West Indies cricketer Chris Gayle was in the headlines this week for announcing that he had named his new baby daughter Blush.
The reason this has caused such a stir is two fold. Firstly, there is the name itself. As with almost any time someone in the public eye dares to use a name not deemed “normal” there are plenty of people declaring it to be wrong. They say things like “that’s not a name!”, “surely that’s not right!” and the inevitable “is this a joke?”.
Except in this case the context of this particular person naming his baby Blush gives people extra cause to wonder if it is a joke. Which brings us to the second reason it has caused such a stir. In January this year Gayle caused controversy for his sexism towards a female sports reporter. He had been flirting with her in a post game interview and made the comment “don’t blush, baby” as she tried to ignore his unwanted flirtations. He tried to brush it off as being a joke, but was fined for his unprofessional conduct.
Reportedly this name is also a joke though, and his child is instead a boy (not named Blush). Which would mean that while Gayle may think that his tweets of “We would like to welcome the arrival of our beautiful daughter ‘Blush'” and “Thank you all for the sweet and kind messages. Blush won’t Blush, my baby” are funny, he has sadly learned very little from the whole incident. Which makes sense as “don’t blush, baby” has basically become his signature catchphrase.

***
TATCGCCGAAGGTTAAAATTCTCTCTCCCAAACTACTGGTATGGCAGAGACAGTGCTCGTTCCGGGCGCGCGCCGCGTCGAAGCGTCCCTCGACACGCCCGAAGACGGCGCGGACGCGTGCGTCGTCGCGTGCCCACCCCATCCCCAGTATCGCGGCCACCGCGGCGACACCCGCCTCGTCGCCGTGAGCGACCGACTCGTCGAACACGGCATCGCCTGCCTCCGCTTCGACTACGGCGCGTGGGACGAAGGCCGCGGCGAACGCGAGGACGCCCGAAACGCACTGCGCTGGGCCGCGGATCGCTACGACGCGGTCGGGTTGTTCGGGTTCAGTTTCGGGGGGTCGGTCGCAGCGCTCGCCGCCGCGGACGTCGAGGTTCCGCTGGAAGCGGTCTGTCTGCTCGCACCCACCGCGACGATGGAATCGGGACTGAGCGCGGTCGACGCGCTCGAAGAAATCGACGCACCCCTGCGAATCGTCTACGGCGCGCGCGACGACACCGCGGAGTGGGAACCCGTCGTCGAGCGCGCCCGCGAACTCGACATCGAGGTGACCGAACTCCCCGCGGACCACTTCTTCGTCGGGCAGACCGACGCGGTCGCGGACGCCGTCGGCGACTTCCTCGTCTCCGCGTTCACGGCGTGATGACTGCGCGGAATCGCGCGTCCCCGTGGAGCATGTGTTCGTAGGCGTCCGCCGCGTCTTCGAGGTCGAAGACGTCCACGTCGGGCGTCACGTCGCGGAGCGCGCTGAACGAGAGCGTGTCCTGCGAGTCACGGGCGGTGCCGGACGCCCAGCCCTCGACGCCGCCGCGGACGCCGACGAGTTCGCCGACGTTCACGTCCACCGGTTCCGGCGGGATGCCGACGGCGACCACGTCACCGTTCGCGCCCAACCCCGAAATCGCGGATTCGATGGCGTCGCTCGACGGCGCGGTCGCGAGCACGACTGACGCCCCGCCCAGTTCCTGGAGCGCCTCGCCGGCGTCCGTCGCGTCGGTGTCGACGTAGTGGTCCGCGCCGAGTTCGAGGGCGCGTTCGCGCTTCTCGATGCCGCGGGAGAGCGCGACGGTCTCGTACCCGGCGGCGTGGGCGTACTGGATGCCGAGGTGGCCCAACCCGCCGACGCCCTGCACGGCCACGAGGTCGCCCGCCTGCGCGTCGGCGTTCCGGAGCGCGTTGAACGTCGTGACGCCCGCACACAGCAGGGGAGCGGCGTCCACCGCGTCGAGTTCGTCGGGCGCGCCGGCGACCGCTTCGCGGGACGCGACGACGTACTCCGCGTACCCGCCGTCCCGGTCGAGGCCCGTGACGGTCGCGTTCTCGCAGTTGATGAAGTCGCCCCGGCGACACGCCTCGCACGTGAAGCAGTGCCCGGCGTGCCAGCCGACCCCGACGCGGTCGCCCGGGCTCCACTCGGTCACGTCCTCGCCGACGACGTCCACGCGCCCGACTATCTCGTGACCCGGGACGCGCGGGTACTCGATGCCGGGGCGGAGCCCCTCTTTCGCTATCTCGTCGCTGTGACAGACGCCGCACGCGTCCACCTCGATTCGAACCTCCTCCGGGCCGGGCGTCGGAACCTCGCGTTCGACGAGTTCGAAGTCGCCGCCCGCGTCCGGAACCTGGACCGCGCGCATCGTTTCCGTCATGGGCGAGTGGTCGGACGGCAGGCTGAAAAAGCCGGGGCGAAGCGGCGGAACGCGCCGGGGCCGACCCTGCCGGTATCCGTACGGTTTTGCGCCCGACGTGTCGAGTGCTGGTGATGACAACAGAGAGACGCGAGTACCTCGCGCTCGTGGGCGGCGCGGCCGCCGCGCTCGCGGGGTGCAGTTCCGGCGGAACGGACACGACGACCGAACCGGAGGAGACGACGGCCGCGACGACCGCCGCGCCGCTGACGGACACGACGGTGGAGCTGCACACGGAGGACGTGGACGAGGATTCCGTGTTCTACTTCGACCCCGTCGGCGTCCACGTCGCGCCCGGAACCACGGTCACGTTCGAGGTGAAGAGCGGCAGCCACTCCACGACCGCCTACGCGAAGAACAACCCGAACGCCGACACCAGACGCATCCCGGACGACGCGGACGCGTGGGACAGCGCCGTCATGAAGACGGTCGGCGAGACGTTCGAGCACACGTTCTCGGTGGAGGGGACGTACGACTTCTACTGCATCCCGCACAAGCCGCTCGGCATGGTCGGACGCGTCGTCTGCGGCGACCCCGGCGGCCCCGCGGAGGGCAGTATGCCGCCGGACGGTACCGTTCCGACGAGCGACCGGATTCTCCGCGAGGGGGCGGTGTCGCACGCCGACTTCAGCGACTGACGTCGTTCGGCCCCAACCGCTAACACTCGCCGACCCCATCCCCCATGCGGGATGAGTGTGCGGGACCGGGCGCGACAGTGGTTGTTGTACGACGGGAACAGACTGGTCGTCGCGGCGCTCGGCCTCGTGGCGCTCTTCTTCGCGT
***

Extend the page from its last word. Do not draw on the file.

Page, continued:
The overpoweringly negative reaction to the name Blush is interesting though. Let’s take a step back for a minute. If someone had actually named their daughter Blush, and didn’t have the background with the word that Gayle does, is it really that bad as a name?
I saw a discussion about the story on morning TV where one person used the extreme insult of “It’s akin to child abuse” (I hate it when people use that phrase as an argument against a particular name. Seriously, a ridiculous – in your opinion – name does not automatically equal abuse. Such statements just trivialise the very serious subject of child abuse. But that’s a discussion for another place and time).
The more considered argument I heard against naming your baby Blush was that as it’s a word commonly associated with shy, young, awkward girls it would be belittling to give a female this name. Furthermore, it would be hard for an adult woman to be taken seriously with a name for an involuntary physical reaction, especially within a professional environment.
Which I understand and agree with. And is why I feel kinda bad for saying that I think Blush would actually be quite pretty as a name. It has a sweetly romantic feel, and makes me think of other soft pink flowery names like Bloom, Blossom or Posey. I could totally see it as a possible name should Jules and Jamie Oliver’s next child be a girl.
But I think this is one that is best left for a surprising and demure middle name. And listening to the general reaction when Gayle announced the name (be it the real name or not), it’s safe to say that most people would also prefer not to see Blush as a first name.